A King’s Tale: Final Fantasy XV (2016) PS4 Review


This short little beat em, which is an exclusive bonus to people who buy Final Fantasy XV from particular stores, such as EB Games/Gamestop, surprised me with it’s quality. The experience is framed around Regis from the main game telling a young Noctis a bed time story based on events from his younger days.

The visuals are in retro beat em up style, think Streets of Rage and they have high quality sprites and animations, as well as audio. While the environments look excellent, there are only a few of them, but considering the short length of the main story, they avoid being repetitive.

The mechanics have a surprising amount of depth as well. Instead of just having basic quick attack and strong attack, there are on the ground combos, launches and air combos, dodge rolls and shield attacks, as well as summoning team mates by having unbroken combo chains. Certain monsters, such as the skeletons for example, require their own special tactics, like stunning them with a shield mid combo, otherwise they will break your combo chain with a block. The combat, while to some extent a button mashing affair at times still requires a decent amount of skill in chaining combos and dodging to be effective. The combat can also become very fast, especially as enemies fill the screen. Also the most difficult enemy is the cactuar. Seriously. A King’s Tale: Final Fantasy XV then, is a great little bonus with the main game and is a good way to spend some of the time waiting for Final Fantasy XV to install and update.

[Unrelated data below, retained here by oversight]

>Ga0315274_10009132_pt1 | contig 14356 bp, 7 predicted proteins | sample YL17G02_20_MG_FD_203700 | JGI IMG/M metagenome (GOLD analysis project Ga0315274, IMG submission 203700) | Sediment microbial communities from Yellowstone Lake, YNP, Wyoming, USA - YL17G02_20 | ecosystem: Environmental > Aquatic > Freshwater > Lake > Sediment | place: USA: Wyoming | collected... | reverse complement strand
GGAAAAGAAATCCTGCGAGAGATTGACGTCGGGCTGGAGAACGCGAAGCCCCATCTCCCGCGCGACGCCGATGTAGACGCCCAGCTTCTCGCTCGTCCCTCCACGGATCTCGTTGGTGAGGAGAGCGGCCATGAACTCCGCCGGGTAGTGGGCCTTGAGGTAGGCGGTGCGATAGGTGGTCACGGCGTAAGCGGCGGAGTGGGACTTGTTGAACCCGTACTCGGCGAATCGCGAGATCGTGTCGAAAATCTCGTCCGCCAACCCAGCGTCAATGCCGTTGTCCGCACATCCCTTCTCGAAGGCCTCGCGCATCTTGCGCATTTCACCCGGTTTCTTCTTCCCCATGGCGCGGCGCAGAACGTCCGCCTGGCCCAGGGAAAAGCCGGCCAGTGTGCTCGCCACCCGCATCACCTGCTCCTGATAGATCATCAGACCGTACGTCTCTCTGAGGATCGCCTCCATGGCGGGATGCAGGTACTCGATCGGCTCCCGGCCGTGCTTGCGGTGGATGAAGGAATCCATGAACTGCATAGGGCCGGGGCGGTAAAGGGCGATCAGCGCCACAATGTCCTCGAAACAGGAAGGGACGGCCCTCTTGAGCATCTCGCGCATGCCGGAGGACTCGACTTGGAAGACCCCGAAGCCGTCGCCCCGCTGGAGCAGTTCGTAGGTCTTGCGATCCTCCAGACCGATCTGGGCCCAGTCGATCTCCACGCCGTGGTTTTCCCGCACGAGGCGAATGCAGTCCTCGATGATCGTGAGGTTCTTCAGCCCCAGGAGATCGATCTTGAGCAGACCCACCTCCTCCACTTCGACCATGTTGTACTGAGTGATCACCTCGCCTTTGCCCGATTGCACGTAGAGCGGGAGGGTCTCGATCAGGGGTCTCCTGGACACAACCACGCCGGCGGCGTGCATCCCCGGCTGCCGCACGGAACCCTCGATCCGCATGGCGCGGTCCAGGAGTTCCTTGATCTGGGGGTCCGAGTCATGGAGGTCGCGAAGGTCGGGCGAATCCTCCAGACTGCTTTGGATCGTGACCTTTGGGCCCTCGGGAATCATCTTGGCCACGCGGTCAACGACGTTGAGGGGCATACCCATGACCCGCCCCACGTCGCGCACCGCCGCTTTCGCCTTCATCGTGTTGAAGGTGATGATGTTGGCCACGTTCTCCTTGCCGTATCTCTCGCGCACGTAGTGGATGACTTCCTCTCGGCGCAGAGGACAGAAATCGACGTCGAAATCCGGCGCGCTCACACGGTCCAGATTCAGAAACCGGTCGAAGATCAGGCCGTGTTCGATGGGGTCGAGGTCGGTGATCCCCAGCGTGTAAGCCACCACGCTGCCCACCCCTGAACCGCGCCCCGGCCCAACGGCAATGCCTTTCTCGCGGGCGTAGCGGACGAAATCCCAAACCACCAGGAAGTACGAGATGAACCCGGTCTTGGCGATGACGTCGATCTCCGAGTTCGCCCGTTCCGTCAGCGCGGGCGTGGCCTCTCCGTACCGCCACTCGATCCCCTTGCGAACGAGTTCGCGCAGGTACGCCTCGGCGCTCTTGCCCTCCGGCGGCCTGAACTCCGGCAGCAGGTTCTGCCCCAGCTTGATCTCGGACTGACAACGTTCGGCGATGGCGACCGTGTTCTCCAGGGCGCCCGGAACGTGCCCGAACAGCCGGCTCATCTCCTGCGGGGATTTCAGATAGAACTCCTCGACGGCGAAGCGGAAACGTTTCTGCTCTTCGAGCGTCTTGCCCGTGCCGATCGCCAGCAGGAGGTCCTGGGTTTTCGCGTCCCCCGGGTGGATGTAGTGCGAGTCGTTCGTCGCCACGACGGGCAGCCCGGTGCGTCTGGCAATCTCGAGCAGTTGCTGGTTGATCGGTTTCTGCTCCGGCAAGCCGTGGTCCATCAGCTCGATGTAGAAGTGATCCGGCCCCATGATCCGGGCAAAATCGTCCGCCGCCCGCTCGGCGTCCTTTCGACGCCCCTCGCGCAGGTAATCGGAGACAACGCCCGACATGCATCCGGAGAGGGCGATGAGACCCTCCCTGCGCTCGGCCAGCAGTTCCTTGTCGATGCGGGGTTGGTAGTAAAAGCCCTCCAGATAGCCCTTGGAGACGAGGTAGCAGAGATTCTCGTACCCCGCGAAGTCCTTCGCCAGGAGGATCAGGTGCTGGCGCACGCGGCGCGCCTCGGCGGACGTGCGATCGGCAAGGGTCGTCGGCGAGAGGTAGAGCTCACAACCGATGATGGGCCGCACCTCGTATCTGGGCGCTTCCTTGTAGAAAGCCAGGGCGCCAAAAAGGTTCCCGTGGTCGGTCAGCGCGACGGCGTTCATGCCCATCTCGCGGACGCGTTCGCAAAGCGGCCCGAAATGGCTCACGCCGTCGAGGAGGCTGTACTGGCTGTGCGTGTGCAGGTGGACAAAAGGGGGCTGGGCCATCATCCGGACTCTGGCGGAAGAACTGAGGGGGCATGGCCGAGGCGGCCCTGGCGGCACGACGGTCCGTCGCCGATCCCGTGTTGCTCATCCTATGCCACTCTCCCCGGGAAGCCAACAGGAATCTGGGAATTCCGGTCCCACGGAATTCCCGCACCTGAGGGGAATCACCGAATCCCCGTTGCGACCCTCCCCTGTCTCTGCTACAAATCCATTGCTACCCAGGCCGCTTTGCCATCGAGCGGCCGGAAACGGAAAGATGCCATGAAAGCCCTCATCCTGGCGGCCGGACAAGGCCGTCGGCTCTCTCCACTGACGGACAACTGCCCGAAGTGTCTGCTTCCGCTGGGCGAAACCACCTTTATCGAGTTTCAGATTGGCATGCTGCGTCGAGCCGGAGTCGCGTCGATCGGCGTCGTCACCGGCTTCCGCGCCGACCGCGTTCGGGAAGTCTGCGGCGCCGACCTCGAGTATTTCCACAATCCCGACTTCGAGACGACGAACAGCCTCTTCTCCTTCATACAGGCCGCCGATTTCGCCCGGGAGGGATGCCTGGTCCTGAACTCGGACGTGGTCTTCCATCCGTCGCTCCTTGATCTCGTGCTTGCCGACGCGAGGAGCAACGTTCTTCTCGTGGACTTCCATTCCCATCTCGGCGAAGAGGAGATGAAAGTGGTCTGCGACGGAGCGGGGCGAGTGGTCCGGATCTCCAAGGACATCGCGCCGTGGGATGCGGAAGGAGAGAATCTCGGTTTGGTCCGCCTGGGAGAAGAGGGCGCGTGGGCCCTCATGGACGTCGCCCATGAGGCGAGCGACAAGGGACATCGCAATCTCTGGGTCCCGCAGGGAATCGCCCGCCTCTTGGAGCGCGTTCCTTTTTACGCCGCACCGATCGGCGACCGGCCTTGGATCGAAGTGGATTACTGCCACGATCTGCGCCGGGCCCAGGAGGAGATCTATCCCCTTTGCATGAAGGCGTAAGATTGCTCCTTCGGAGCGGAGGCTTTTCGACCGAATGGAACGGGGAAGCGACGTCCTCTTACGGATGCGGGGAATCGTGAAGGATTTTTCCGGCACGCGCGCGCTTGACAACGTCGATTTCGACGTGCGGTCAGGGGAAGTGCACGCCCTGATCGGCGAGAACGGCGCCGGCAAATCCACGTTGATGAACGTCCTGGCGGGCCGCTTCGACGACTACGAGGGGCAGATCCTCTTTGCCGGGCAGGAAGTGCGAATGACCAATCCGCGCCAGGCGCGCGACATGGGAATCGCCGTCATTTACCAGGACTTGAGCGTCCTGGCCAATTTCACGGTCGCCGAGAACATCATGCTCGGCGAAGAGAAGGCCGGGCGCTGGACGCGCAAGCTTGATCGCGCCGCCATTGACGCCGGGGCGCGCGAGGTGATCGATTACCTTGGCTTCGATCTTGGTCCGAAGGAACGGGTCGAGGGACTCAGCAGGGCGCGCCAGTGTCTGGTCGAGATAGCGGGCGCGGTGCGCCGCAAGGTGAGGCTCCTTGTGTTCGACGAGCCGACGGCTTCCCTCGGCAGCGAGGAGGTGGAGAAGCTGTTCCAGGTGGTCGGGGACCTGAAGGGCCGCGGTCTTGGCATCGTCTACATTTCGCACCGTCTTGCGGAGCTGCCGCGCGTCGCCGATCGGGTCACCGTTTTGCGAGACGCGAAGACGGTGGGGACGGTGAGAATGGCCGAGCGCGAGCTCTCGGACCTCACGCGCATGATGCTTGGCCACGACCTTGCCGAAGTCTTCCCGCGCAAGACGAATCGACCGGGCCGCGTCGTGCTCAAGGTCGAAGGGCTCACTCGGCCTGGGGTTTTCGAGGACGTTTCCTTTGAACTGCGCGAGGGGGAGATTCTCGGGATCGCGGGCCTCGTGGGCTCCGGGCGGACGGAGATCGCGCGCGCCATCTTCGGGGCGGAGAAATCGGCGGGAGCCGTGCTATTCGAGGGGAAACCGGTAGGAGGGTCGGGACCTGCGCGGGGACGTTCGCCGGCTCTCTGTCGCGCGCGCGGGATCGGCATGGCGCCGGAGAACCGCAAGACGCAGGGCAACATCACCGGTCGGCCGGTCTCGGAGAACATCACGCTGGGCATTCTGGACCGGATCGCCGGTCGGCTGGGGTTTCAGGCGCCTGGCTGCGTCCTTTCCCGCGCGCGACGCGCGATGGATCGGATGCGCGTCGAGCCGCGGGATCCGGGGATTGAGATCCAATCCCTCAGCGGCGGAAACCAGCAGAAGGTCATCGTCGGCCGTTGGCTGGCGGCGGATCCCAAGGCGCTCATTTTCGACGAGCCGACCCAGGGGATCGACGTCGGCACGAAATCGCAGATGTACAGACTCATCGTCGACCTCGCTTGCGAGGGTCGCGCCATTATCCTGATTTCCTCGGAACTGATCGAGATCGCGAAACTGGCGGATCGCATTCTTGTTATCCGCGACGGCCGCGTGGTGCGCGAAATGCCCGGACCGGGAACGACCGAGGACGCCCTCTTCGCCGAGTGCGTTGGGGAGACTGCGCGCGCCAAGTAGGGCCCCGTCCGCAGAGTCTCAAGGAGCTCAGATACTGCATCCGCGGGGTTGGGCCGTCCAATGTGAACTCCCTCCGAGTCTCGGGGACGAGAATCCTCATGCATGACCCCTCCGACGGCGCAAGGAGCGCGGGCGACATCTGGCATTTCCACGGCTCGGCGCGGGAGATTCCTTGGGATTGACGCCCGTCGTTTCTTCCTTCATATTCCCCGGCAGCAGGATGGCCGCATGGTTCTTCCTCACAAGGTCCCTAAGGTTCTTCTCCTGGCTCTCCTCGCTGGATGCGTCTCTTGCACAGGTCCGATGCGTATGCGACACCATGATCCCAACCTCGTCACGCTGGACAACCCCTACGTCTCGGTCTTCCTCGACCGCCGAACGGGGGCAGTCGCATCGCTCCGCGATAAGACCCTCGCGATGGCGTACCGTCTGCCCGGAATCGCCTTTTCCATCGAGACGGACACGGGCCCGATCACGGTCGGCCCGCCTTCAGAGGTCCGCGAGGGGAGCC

Uncharted 4: A Thief’s End (2016) PS4 Review

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Uncharted: Drake’s Fortune Remastered review

Uncharted 2: Among Thieves Remastered Review

Uncharted 3: Drake’s Deception Remastered Review

This review is based on the single player portion of the game.

The final chapter of Nathan Drake’s story is an incredible ride. From an thrilling boat chase prologue, to prison escapes from a Panamanian jail or climbing a clocktower in Madagascar, the set pieces here are all incredible and one up the previous entries in the game. The story starts has Nathan Drake, who was hitherto living a drab domestic life with now wife Elena Fisher, set out on a new adventure looking for the lost treasure of infamous pirate Henry Avery, with his previously believed to be dead brother, Sam.

The storytelling here is Naughty Dog at their finest. There are no supernatural aspects at play here, the story is more focused on the relationships between the characters, mainly that of Nathan and Sam, as well as Nathan and Elena. While I won’t go too much into the details of the story as I don’t want to spoil the experience, but I will say here that the story hits a high emotional register through what is essentially a swashbuckling treasure hunt story, that also works through memory of previous entries in the series and a score that is as rousing as ever that never feels saccharine or cheesy. It’s well written and heart felt and provides a definitive and satisfactory conclusion to Nathan Drake and Elena Fisher’s story.